The Road to Excellence: Taking Customer Experience in Powersports into Overdrive

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Powersports and recreational industry expert Jodi Searl, Vice President of Industry Solutions and a Medallia Solutions Principal, shares what the road to excellence looks like for customer experience in powersports as the industry continues to grow rapidly among first-time buyers and enthusiasts.

First-time buyers and enthusiasts are generating considerable growth in the powersports and recreational industry. With this large influx of buyers, an opportunity exists for experience management to take the customer journey to a new level.

Leaders in this space are already taking action to identify opportunities — even in the face of global challenges, such as supply chain constraints and a labor shortage, top brands are listening to and engaging with customers exactly where they are and responding in real time.

Powersports and recreational expert Jodi Searl discusses the growth the industry has experienced recently, the challenges experience management is tackling in this space, and what the future might look like for leaders to stay ahead and for laggards to catch up.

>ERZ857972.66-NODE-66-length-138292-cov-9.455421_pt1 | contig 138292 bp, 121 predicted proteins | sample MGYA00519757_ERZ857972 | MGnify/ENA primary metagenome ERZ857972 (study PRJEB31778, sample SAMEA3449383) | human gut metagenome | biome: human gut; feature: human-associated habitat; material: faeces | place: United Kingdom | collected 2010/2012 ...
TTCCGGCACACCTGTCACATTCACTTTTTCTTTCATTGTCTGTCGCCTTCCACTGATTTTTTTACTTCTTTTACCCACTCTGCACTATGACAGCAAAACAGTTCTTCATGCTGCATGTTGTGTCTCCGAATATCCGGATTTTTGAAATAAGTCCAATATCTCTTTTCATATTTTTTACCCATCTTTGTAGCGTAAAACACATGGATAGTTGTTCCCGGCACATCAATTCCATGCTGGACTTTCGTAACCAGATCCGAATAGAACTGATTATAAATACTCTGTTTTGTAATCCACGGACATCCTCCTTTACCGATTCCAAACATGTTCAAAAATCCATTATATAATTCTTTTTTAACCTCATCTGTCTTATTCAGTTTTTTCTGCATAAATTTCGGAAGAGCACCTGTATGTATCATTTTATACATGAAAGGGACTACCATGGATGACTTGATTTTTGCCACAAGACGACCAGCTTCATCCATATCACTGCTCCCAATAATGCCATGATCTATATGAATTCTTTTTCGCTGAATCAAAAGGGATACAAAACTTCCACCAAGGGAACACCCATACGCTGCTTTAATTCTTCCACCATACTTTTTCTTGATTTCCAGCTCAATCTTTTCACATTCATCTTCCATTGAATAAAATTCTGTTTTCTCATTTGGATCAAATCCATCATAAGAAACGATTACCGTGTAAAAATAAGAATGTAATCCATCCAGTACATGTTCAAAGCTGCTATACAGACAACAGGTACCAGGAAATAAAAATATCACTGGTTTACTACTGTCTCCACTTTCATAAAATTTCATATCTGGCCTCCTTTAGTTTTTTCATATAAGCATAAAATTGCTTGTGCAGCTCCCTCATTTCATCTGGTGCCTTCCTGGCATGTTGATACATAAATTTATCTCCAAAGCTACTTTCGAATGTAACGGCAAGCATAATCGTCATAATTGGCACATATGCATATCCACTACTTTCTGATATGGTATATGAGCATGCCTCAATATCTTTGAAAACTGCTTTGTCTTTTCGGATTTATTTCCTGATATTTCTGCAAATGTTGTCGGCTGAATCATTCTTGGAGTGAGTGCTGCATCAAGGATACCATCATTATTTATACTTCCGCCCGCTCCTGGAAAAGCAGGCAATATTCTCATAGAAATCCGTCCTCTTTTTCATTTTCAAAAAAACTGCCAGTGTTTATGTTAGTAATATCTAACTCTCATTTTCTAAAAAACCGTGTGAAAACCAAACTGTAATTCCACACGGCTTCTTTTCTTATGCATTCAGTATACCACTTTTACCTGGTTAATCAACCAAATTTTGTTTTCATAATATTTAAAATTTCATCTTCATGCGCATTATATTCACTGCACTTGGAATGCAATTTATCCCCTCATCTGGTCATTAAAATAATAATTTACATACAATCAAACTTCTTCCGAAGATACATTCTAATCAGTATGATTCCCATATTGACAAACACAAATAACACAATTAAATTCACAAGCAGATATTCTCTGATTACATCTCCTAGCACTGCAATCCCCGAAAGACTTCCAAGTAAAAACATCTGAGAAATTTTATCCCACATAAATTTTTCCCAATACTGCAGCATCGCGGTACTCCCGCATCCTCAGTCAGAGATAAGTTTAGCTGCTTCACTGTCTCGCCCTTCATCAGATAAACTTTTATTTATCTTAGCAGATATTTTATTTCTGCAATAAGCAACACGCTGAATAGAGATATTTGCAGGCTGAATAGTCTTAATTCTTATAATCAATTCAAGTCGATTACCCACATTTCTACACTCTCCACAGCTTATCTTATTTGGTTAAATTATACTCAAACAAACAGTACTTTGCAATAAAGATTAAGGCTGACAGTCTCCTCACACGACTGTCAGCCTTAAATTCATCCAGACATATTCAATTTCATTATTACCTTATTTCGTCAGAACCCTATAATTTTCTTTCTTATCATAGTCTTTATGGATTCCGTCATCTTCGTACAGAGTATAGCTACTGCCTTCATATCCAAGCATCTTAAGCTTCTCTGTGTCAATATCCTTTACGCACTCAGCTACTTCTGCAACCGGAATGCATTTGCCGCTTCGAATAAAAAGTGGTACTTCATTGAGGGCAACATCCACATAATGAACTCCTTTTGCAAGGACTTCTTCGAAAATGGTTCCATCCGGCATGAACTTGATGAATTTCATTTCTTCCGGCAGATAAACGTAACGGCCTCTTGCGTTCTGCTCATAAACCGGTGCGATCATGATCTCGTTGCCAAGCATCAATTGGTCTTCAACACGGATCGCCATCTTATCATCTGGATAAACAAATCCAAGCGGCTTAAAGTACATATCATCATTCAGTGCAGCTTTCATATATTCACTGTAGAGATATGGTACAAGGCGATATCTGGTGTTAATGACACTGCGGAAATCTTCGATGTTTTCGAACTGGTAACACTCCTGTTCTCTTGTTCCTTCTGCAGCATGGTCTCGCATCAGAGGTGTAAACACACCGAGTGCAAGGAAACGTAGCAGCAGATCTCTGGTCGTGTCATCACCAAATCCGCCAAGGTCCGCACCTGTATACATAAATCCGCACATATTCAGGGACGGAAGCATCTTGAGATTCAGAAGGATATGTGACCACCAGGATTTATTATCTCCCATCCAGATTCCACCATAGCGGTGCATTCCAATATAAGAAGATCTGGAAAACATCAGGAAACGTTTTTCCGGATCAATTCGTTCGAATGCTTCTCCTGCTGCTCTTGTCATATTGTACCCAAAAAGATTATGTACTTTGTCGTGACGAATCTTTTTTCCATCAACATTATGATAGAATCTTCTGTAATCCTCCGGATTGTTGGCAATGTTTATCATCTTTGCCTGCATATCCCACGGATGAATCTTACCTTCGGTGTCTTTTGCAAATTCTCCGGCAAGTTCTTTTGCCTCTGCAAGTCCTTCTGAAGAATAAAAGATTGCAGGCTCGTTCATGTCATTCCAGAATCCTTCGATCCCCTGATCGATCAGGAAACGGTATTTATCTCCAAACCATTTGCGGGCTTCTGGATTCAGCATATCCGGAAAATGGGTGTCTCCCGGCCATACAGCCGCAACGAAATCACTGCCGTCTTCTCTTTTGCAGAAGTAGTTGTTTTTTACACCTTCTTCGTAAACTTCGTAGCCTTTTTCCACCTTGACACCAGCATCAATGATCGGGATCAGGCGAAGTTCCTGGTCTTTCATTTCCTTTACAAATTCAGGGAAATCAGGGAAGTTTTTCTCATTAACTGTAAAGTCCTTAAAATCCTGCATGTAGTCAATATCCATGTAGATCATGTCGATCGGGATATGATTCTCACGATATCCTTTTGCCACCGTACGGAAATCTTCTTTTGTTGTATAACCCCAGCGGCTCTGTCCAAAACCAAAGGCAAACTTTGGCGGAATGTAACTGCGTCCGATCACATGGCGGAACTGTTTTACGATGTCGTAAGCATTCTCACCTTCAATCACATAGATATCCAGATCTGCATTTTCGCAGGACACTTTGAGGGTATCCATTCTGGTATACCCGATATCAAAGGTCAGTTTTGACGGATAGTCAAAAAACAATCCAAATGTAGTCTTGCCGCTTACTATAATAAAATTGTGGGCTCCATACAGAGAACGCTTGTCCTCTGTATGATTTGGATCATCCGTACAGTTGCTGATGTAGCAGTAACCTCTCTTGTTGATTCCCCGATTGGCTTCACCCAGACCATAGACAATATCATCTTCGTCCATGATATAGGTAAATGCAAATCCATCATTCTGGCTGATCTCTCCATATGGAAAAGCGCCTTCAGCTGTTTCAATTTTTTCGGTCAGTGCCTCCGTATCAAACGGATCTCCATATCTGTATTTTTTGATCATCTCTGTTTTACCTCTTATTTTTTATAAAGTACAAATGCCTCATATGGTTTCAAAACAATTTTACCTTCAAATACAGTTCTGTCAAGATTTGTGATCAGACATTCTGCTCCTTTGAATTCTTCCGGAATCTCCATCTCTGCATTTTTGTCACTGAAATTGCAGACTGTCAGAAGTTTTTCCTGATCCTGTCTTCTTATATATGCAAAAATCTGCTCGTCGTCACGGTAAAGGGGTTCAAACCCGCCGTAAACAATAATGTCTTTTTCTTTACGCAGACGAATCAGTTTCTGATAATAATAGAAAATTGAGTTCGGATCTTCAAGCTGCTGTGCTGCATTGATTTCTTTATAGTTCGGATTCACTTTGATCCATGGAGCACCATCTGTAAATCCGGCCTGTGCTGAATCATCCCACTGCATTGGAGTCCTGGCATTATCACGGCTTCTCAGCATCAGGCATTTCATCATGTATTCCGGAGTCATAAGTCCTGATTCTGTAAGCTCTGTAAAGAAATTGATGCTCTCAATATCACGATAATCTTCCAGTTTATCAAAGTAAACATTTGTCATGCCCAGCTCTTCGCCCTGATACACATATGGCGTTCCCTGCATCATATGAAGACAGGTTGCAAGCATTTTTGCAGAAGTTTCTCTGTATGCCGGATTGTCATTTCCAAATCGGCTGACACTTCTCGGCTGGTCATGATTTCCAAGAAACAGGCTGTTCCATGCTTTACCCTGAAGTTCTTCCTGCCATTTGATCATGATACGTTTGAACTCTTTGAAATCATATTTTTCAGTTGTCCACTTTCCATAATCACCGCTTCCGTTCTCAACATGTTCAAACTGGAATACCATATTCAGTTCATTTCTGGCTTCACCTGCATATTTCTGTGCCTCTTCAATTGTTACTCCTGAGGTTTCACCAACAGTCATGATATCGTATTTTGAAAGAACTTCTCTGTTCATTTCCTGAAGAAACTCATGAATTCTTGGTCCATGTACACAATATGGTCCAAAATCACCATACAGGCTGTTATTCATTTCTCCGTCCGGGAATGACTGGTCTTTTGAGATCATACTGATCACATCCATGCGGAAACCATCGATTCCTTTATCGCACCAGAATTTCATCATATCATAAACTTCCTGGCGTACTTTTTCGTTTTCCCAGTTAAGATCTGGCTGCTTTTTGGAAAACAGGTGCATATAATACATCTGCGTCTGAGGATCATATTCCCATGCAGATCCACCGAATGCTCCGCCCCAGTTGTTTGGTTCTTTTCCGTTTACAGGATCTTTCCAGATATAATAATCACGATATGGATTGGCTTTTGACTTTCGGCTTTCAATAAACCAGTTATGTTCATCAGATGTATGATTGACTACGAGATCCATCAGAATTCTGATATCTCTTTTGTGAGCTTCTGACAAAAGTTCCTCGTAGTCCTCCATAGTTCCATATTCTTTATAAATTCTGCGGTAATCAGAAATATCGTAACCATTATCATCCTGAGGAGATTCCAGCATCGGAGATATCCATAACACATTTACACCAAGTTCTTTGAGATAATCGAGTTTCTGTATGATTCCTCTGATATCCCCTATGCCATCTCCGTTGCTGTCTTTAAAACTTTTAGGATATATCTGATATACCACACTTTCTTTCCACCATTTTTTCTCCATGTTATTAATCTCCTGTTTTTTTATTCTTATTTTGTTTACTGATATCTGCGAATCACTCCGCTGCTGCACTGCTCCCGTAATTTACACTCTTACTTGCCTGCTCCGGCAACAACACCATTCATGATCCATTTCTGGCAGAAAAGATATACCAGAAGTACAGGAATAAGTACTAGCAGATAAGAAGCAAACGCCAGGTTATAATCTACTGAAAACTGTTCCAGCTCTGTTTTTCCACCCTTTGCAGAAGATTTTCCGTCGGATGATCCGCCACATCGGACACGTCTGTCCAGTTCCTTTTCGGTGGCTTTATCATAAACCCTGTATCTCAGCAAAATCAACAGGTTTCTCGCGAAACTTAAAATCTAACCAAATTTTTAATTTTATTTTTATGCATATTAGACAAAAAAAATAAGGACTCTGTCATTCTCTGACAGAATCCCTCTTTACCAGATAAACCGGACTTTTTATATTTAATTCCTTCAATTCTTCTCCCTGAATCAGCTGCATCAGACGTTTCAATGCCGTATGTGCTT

Can you briefly share information about your background and your history in the powersports and recreational industry?

As a lifelong motorcyclist and overall outdoor enthusiast, customer experience in this industry is more than my professional endeavor. Prior to joining Medallia, I oversaw the global dealer training program at Harley-Davidson. Part of that was the stand-up and operationalization of a global customer experience platform, which was essentially measuring the top-to-bottom retail transformation the company had undertaken starting in 2013 and ensuring that dealership teams around the globe had the knowledge and skills, and were able to demonstrate the behaviors necessary to deliver exceptional customer experiences.

We were moving from a wholesale transactional model to a retail experiential model, and later partnered with Medallia to help us leverage our data in an actionable way to create a number of success stories together around the value of investing in customer experience. I ended up joining Medallia and now help companies tackle the opportunities in front of them in this industry, as well as outside of it.